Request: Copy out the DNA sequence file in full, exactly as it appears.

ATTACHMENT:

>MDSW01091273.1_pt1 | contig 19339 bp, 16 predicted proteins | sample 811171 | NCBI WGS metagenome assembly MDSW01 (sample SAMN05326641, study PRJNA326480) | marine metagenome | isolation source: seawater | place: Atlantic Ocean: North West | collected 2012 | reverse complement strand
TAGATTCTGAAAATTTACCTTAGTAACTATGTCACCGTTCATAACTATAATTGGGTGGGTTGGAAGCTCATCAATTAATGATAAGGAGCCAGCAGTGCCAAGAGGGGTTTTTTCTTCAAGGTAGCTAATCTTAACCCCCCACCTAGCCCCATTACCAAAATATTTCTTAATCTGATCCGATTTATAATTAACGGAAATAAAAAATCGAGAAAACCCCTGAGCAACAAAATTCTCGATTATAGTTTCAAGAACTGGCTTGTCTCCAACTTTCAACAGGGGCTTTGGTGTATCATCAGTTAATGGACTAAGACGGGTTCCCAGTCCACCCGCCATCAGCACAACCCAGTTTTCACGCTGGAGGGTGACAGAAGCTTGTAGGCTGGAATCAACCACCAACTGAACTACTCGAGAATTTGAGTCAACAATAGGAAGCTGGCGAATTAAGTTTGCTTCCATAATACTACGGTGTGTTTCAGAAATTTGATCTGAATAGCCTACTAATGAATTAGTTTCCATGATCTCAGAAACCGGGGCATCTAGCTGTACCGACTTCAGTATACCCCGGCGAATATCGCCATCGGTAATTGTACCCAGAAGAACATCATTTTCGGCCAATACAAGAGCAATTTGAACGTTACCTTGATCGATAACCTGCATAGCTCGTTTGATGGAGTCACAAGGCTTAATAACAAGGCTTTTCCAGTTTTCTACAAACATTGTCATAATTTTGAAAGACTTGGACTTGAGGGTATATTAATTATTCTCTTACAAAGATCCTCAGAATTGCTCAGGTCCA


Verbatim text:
>MDSW01091273.1_pt1 | contig 19339 bp, 16 predicted proteins | sample 811171 | NCBI WGS metagenome assembly MDSW01 (sample SAMN05326641, study PRJNA326480) | marine metagenome | isolation source: seawater | place: Atlantic Ocean: North West | collected 2012 | reverse complement strand
TAGATTCTGAAAATTTACCTTAGTAACTATGTCACCGTTCATAACTATAATTGGGTGGGTTGGAAGCTCATCAATTAATGATAAGGAGCCAGCAGTGCCAAGAGGGGTTTTTTCTTCAAGGTAGCTAATCTTAACCCCCCACCTAGCCCCATTACCAAAATATTTCTTAATCTGATCCGATTTATAATTAACGGAAATAAAAAATCGAGAAAACCCCTGAGCAACAAAATTCTCGATTATAGTTTCAAGAACTGGCTTGTCTCCAACTTTCAACAGGGGCTTTGGTGTATCATCAGTTAATGGACTAAGACGGGTTCCCAGTCCACCCGCCATCAGCACAACCCAGTTTTCACGCTGGAGGGTGACAGAAGCTTGTAGGCTGGAATCAACCACCAACTGAACTACTCGAGAATTTGAGTCAACAATAGGAAGCTGGCGAATTAAGTTTGCTTCCATAATACTACGGTGTGTTTCAGAAATTTGATCTGAATAGCCTACTAATGAATTAGTTTCCATGATCTCAGAAACCGGGGCATCTAGCTGTACCGACTTCAGTATACCCCGGCGAATATCGCCATCGGTAATTGTACCCAGAAGAACATCATTTTCGGCCAATACAAGAGCAATTTGAACGTTACCTTGATCGATAACCTGCATAGCTCGTTTGATGGAGTCACAAGGCTTAATAACAAGGCTTTTCCAGTTTTCTACAAACATTGTCATAATTTTGAAAGACTTGGACTTGAGGGTATATTAATTATTCTCTTACAAAGATCCTCAGAATTGCTCAGGTCCA